scribblings by Paul Mison.



quote 20:23:05
“ America already taxes petrol far more lightly than other developed countries do. Short of cutting petrol taxes still further (John McCain and Hillary Clinton proposed a tax holiday during the 2008 race), or mounting an irresponsible raid on the strategic oil reserve for political purposes, [Obama] has no ready way to make petrol cheaper for the American voter. ”

Another snippet from Lexington’s Economist column on the President and the pump.

There’s actually a little irony there. When taxes make up a small part the cost of fuel, a 50% change in the price of crude will push up pump prices by roughly that amount. However, for Europeans (who typically see a large, but consistent, part of the price of a litre going to their governments), the same rises and falls are hidden under the flattening effect of that fixed price.

Personally, I’d love to see a flat price dictated by government, with the taxes shrinking when petrol is cheap, and rising when it’s cheap. Given the volatility in crude prices since 2005 or so, that would have done a nice job in making the economics of recovery far more stable. (Lexington says that oil prices might not hurt the President directly  ”unless they inflict much broader damage on the recovery”, but I’ve a suspicion that rising energy costs earlier in the recession helped stifle what ‘green shoots’ there were.)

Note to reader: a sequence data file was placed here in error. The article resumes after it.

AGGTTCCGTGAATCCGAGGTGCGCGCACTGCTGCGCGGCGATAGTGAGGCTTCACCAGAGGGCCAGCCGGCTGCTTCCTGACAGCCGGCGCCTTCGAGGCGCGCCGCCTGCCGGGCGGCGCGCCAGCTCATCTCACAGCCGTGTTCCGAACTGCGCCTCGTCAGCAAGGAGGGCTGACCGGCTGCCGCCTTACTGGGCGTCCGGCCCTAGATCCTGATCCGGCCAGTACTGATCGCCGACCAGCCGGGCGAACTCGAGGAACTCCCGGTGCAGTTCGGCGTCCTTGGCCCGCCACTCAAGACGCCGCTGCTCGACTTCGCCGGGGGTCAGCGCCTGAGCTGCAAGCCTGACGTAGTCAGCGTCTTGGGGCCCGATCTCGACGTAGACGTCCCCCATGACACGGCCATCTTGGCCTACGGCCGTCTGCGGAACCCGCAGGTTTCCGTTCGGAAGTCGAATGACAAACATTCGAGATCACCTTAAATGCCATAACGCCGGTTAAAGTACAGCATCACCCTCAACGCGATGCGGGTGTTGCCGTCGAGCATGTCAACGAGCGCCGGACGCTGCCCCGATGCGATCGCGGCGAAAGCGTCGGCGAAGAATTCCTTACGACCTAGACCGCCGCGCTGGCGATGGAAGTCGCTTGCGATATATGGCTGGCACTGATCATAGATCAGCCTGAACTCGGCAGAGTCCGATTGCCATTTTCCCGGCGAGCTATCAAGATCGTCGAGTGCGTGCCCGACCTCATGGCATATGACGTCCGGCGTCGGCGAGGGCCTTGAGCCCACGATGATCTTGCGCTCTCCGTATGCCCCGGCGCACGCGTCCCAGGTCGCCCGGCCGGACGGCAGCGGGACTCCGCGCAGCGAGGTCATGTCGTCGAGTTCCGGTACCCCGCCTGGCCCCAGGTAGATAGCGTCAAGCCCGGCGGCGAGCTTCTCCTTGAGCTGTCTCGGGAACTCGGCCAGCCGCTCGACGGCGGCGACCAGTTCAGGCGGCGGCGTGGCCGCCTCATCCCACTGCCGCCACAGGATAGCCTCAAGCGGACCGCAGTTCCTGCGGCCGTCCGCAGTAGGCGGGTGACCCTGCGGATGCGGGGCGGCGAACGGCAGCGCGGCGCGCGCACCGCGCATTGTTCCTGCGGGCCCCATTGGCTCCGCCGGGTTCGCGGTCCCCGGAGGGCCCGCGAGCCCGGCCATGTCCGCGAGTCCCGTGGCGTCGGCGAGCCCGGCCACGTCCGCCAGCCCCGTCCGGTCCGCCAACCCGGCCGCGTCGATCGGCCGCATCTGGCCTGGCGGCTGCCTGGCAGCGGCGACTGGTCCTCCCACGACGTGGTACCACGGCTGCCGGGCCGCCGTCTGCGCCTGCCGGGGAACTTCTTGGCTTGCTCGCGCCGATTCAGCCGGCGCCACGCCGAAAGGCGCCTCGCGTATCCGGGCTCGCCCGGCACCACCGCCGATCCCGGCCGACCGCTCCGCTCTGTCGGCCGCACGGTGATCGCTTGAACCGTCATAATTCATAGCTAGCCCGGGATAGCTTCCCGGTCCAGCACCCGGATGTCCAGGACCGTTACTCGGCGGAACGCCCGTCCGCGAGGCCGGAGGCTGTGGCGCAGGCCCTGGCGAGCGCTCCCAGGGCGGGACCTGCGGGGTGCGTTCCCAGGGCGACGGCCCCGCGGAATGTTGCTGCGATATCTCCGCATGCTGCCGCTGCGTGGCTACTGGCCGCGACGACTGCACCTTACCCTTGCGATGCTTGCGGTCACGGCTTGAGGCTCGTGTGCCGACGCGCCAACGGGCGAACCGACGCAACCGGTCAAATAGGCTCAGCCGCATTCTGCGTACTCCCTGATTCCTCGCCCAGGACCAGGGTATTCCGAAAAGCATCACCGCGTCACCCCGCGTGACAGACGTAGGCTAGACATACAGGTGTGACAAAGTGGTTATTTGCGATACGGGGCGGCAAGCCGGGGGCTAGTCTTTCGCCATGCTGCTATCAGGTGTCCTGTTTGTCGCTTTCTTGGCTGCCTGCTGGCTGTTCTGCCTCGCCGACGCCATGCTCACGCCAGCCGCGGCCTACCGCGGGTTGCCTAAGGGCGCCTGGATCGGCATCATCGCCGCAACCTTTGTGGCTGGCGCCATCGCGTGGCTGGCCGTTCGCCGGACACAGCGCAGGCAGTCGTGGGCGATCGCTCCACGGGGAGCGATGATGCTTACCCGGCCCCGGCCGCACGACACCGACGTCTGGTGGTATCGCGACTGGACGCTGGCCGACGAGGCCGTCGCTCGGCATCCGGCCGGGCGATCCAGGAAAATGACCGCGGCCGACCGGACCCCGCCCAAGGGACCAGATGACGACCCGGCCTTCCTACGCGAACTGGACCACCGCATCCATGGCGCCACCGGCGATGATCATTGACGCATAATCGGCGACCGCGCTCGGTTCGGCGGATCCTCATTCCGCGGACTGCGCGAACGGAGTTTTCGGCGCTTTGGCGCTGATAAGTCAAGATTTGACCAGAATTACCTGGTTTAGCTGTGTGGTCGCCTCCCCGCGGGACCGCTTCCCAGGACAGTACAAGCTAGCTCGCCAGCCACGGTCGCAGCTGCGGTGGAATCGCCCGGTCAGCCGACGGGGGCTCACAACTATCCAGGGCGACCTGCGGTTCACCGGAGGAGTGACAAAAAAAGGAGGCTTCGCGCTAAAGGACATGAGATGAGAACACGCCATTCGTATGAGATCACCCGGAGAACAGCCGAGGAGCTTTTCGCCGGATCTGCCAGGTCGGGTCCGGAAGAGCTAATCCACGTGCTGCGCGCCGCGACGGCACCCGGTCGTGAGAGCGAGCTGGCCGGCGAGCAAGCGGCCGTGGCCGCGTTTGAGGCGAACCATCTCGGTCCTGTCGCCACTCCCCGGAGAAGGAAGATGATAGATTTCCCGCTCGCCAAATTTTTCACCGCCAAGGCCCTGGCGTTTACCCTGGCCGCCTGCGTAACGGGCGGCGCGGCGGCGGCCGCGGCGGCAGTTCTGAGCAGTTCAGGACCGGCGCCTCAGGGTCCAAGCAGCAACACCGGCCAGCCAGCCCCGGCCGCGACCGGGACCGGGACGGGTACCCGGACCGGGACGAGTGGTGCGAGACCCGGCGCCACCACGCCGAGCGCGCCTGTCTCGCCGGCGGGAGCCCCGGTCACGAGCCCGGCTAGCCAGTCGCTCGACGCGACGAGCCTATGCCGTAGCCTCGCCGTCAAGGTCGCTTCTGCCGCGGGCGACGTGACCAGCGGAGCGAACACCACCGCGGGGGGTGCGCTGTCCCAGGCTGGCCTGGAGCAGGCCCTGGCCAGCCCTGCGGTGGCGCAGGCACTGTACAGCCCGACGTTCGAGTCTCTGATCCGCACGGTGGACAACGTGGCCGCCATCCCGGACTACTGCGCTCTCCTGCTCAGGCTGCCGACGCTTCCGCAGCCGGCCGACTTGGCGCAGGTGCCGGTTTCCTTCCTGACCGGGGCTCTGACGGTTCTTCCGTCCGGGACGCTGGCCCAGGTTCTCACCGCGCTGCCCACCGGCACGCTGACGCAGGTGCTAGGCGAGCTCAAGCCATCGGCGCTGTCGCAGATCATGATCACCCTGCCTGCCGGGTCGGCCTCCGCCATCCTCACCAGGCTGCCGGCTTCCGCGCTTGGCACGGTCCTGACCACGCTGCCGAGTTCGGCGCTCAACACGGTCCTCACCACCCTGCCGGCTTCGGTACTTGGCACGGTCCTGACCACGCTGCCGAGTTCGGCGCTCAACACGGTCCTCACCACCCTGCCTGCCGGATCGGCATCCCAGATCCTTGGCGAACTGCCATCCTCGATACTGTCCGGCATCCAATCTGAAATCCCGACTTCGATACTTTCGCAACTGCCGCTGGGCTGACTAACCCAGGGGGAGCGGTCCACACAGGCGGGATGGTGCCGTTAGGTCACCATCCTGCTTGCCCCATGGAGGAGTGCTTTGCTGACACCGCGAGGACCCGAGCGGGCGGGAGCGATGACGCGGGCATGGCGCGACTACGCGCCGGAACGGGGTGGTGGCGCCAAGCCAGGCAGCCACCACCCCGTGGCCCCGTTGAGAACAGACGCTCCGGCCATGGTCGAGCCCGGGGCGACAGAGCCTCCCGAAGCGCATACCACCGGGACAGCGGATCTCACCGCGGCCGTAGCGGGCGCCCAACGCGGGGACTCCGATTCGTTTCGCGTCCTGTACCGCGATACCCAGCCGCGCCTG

notes (1)

  1. tominsam reblogged this from blech and added:
    I don’t know if this would still apply if the point of the policy was to maintain a consistent price. But it’s worth...
  2. blech posted this